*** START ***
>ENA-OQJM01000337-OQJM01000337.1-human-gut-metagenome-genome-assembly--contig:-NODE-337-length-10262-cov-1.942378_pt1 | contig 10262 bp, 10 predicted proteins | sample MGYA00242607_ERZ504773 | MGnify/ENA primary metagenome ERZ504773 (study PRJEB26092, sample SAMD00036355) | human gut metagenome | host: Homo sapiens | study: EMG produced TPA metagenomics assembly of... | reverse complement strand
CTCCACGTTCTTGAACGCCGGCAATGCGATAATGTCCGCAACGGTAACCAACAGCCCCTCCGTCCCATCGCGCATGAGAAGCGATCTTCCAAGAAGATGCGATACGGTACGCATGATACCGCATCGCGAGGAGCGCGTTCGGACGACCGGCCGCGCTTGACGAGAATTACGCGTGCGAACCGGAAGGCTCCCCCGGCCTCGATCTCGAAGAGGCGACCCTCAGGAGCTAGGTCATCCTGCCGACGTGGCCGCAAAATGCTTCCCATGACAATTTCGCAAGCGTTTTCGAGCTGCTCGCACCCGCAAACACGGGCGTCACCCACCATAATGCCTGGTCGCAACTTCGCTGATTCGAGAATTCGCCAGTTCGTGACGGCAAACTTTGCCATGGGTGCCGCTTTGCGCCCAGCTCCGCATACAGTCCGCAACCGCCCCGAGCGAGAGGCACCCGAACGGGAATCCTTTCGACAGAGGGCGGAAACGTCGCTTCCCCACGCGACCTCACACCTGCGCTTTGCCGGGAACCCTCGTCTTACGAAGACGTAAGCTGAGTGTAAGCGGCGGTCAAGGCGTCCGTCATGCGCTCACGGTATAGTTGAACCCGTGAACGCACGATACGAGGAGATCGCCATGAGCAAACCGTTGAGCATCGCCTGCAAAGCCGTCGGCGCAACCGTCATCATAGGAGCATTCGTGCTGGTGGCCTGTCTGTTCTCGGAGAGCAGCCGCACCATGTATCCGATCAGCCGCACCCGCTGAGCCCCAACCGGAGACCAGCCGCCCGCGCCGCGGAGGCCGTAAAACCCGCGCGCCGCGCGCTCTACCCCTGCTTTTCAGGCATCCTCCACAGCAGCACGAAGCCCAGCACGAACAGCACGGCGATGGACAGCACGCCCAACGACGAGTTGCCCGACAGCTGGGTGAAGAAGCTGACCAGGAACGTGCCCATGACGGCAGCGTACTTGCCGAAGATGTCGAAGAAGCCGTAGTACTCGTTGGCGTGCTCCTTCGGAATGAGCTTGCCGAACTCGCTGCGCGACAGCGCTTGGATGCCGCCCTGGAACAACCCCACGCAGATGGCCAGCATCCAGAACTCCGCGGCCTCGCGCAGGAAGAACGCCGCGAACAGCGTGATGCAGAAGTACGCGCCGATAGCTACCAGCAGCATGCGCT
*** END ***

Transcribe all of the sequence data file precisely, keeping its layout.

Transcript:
>ENA-OQJM01000337-OQJM01000337.1-human-gut-metagenome-genome-assembly--contig:-NODE-337-length-10262-cov-1.942378_pt1 | contig 10262 bp, 10 predicted proteins | sample MGYA00242607_ERZ504773 | MGnify/ENA primary metagenome ERZ504773 (study PRJEB26092, sample SAMD00036355) | human gut metagenome | host: Homo sapiens | study: EMG produced TPA metagenomics assembly of... | reverse complement strand
CTCCACGTTCTTGAACGCCGGCAATGCGATAATGTCCGCAACGGTAACCAACAGCCCCTCCGTCCCATCGCGCATGAGAAGCGATCTTCCAAGAAGATGCGATACGGTACGCATGATACCGCATCGCGAGGAGCGCGTTCGGACGACCGGCCGCGCTTGACGAGAATTACGCGTGCGAACCGGAAGGCTCCCCCGGCCTCGATCTCGAAGAGGCGACCCTCAGGAGCTAGGTCATCCTGCCGACGTGGCCGCAAAATGCTTCCCATGACAATTTCGCAAGCGTTTTCGAGCTGCTCGCACCCGCAAACACGGGCGTCACCCACCATAATGCCTGGTCGCAACTTCGCTGATTCGAGAATTCGCCAGTTCGTGACGGCAAACTTTGCCATGGGTGCCGCTTTGCGCCCAGCTCCGCATACAGTCCGCAACCGCCCCGAGCGAGAGGCACCCGAACGGGAATCCTTTCGACAGAGGGCGGAAACGTCGCTTCCCCACGCGACCTCACACCTGCGCTTTGCCGGGAACCCTCGTCTTACGAAGACGTAAGCTGAGTGTAAGCGGCGGTCAAGGCGTCCGTCATGCGCTCACGGTATAGTTGAACCCGTGAACGCACGATACGAGGAGATCGCCATGAGCAAACCGTTGAGCATCGCCTGCAAAGCCGTCGGCGCAACCGTCATCATAGGAGCATTCGTGCTGGTGGCCTGTCTGTTCTCGGAGAGCAGCCGCACCATGTATCCGATCAGCCGCACCCGCTGAGCCCCAACCGGAGACCAGCCGCCCGCGCCGCGGAGGCCGTAAAACCCGCGCGCCGCGCGCTCTACCCCTGCTTTTCAGGCATCCTCCACAGCAGCACGAAGCCCAGCACGAACAGCACGGCGATGGACAGCACGCCCAACGACGAGTTGCCCGACAGCTGGGTGAAGAAGCTGACCAGGAACGTGCCCATGACGGCAGCGTACTTGCCGAAGATGTCGAAGAAGCCGTAGTACTCGTTGGCGTGCTCCTTCGGAATGAGCTTGCCGAACTCGCTGCGCGACAGCGCTTGGATGCCGCCCTGGAACAACCCCACGCAGATGGCCAGCATCCAGAACTCCGCGGCCTCGCGCAGGAAGAACGCCGCGAACAGCGTGATGCAGAAGTACGCGCCGATAGCTACCAGCAGCATGCGCT